On A Home at the End of the World

Featuring Colin Farrell (Total Recall), A Home at the End of the World is a film with a screenplay adapted by Michael Cunningham based on his 1990 novel of the same name. I have always found it to be a very good film. According to the Ten Years Ago blog post on the film:

A Home at the End of the World isn’t anybody’s masterpiece, but it’s a thought-provoking movie. I would have said the same thing walking out of the theater ten years ago, with some change in the thoughts provoked. The film is based on Michael Cunningham’s 1990 novel of the same title; Cunningham also wrote the screenplay (his first), with direction by Tony winner Michael Mayer (whose non-stage directing resumé includes Flicka, several episodes of “Smash,” and “Hatfields & McCoys”; you can’t say the man’s not versatile). I was on a serious Cunningham kick following the 2002 movie version of his novel The Hours, so I had read A Home at the End of the World in the past year or so. I didn’t reread it for this review, but my recollection is that the movie is largely faithful, though inevitably streamlined.

Even so, the plot’s a bit involved, so here’s a refresher: The two central characters are Jonathan and Bobby (played in the early part of the movie by Harris Allan and Erik Smith, respectively), who become friends on the first day of high school in 1970s Cleveland. Bobby has lost his brother and his mother by the time he and Jonathan meet; his father dies before they graduate. Their friendship begins with listening to records and smoking weed and evolves, with no dialogue, into a relationship that includes sex. Jonathan goes off to college, but Bobby stays behind for several years living with Jonathan’s parents as he has done since the death of his father. Before long, both boys have reached 24 years old, and the teenage actors have been replaced by Dallas Roberts (of “The L Word,” “The Good Wife,” and the occasional movie) as Jonathan and Colin Farrell (of everything) as Bobby. Jonathan is living it up as a gay man in NYC in the 1980s (yes, you know what’s coming), living with his best friend, a bubbly, slightly older straight woman named Clare, a hat designer always sporting a new hair, makeup, or clothing style (played by Robin Wright then-also-Penn, obviously in view these days for her portrayal of a rather steelier Claire, the wife of Frank Underwood on “House of Cards”). It turns out that Jonathan and Clare have planned to have a child together even though they are not involved romantically, and that Jonathan still has feelings for Bobby. But Bobby and Clare begin sleeping together, so before the three really have time to settle into their friendship, things get complicated. My mother always told me three was a bad number. She was right. Jonathan soon gets fed up and goes to his parents in Arizona. His father, though (played by Matt Frewer, lately Dr. Leekie on Orphan Black), soon dies of the respiratory condition that sent him to Arizona in the first place. When Bobby and Clare come west for the funeral, Clare reveals that she is pregnant by Bobby. Suddenly everything changes: the three of them decide to move to upstate New York (Woodstock, in fact – Clare had been to the legendary concert) and raise the baby together. They hold things together for a while. The baby is born. Bobby starts a restaurant called The Home Café, at which he works as the chef and Jonathan works as a waiter, while Clare stays home to take care of the baby. Bobby and Clare continue sleeping together. While Clare becomes increasingly uncomfortable with her role as traditional stay-at-home mom in this supposedly non-traditional arrangement, Jonathan discovers telltale spots on his body that clearly forebode AIDS. He tells Bobby but not Clare. Ultimately Clare can’t take it anymore and leaves for good with the baby. Jonathan and Bobby stay on together, but Bobby knows of Jonathan’s condition. The movie ends before Jonathan dies, but we know what is coming.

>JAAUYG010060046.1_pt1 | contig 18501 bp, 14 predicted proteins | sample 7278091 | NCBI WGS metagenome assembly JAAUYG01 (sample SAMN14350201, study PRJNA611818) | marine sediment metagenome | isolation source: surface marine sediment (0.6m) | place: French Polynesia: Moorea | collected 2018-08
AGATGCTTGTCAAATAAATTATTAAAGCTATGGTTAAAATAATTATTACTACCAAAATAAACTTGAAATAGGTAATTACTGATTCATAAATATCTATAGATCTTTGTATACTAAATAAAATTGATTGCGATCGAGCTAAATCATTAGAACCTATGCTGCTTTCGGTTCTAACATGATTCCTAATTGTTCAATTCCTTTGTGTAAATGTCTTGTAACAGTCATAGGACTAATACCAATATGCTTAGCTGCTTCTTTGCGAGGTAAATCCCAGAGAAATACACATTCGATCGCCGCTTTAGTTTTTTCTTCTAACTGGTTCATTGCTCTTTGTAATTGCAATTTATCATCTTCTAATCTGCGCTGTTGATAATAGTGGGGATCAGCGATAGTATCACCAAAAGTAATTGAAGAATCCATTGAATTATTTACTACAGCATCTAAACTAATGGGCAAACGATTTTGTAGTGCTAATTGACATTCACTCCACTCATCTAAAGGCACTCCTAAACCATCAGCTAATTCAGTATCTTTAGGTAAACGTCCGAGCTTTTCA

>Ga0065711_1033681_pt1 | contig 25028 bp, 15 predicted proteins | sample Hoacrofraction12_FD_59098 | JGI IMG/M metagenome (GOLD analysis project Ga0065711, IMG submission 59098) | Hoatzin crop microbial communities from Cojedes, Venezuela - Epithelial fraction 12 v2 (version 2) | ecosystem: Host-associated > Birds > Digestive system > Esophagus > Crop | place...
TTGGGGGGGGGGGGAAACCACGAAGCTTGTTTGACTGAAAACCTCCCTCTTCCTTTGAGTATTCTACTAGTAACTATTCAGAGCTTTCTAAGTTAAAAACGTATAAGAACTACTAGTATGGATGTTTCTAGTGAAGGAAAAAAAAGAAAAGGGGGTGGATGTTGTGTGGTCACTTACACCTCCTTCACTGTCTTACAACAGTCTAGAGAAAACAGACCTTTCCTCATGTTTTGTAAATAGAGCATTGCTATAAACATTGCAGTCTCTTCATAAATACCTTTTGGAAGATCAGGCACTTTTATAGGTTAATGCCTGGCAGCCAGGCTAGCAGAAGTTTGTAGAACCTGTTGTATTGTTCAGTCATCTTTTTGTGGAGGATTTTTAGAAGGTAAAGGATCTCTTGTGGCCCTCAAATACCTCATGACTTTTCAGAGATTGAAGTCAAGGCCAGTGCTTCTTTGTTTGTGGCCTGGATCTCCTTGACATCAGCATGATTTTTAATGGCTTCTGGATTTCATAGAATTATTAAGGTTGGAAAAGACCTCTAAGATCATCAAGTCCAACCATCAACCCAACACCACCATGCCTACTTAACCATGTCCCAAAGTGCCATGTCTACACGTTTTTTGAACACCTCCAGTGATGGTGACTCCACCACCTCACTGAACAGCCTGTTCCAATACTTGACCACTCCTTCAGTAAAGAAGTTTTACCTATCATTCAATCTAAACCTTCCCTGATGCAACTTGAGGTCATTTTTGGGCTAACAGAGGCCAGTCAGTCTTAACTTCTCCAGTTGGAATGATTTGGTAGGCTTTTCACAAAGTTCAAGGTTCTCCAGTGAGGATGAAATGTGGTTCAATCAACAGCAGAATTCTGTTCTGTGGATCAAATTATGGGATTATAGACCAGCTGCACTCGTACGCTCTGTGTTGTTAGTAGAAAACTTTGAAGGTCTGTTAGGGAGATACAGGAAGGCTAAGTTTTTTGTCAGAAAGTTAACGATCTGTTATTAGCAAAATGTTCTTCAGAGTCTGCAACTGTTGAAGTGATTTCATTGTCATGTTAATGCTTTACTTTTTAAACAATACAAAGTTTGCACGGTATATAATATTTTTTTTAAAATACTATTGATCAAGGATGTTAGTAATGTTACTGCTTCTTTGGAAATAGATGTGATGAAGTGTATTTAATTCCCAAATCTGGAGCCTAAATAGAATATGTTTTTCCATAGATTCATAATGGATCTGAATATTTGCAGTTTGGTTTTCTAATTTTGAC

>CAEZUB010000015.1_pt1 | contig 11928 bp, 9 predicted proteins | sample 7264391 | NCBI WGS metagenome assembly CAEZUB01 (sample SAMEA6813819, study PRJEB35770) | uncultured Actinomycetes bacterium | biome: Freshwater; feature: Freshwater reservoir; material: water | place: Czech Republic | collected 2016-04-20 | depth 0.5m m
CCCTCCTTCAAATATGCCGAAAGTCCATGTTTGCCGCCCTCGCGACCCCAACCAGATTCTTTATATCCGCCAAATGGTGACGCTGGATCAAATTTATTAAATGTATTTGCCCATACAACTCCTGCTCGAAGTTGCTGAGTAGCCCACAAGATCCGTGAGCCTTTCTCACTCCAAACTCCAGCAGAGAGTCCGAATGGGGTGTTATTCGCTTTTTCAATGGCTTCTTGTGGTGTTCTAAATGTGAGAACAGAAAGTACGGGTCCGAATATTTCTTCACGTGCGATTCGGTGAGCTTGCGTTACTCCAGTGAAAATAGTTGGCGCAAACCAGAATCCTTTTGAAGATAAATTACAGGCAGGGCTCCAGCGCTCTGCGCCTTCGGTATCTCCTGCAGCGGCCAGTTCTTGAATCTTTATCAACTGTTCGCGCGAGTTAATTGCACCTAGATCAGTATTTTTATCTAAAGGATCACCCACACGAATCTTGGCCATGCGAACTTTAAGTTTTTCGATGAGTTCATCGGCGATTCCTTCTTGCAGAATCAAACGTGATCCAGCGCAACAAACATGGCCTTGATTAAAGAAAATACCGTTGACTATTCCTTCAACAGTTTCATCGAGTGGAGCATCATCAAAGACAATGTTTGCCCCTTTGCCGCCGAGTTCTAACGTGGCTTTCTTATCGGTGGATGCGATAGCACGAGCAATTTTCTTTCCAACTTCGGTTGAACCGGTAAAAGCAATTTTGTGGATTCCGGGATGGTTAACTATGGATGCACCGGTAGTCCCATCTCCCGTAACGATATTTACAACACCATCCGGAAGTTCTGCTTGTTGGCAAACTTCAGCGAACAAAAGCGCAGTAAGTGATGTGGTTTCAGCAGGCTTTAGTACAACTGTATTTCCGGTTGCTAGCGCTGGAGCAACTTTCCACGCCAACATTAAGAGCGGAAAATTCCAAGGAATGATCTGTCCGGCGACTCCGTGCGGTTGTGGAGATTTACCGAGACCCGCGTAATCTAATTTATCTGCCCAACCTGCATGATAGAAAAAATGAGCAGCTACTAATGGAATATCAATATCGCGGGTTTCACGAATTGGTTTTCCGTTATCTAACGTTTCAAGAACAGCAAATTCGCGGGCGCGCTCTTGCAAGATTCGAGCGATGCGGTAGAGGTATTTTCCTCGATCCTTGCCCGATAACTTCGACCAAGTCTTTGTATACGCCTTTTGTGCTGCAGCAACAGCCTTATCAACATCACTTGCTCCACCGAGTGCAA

Cunningham’s story was damned progressive in 1990, and it was unconventional in 2004 and 2014, too. As far as I know, hardly anyone was even talking about marriage equality in 1990. And in 2004, back in good ol’ Oregon where I grew up, “we” passed a state constitutional amendment banning gay marriage even though we went for Kerry. I was still going to a high school where they pretended homosexuality didn’t exist at all; for real, they wouldn’t let our English teacher show us Far From Heaven, solely because homosexuality was a theme. If only we don’t tell them, they’ll NEVER find out! Obviously, things have changed. Ten years later, Oregon is scrambling to pass gay marriage in November because they’re embarrassed that Washington beat them to it. And there are plenty of cultural and legal indications that the U.S. and many parts of the world more generally are becoming far more willing to consider gay rights.

And yet. That’s not actually what A Home at the End of the World is about. Nobody’s trying to get married, for one thing, and I know many people who are upset that marriage has become the banner gay-rights issue in recent years. No, this movie is more about interpersonal structures more generally, and about the cobbling together of a family. I could imagine someone who has had successful open relationships objecting that this movie seems like fear-mongering; better not try it, since somebody’s bound to get hurt. But A Home at the End of the World isn’t ultimately about that. It isn’t ultimately about sex, for one thing. In the end, the trio doesn’t fall apart because Jonathan isn’t sleeping with anyone. It falls apart because Clare feels like the odd man out emotionally, and because she gets stuck with most of the baby tasks while Jonathan and Bobby are both away from home working too much. Because the delicate emotional and practical balance of the home doesn’t work for her. They’re trying to make a functional home, not just a relationship. Needing to match up the sexual orientations is part of this trio’s problem, certainly; since it turns out that Clare had been hopelessly in love with Jonathan through much of their friendship, that means that both Jonathan and Clare struggle with romantic and sexual love for the one of the trio who doesn’t/can’t reciprocate it. But that problem is one they can get past; Jonathan moves into the house in Woodstock knowing it’ll be Bobby and Clare in one bed and him in another, and Clare is willing to pursue the relationship with Bobby that she originally wanted with Jonathan. Finding love isn’t nearly as difficult or as complicated as making a home.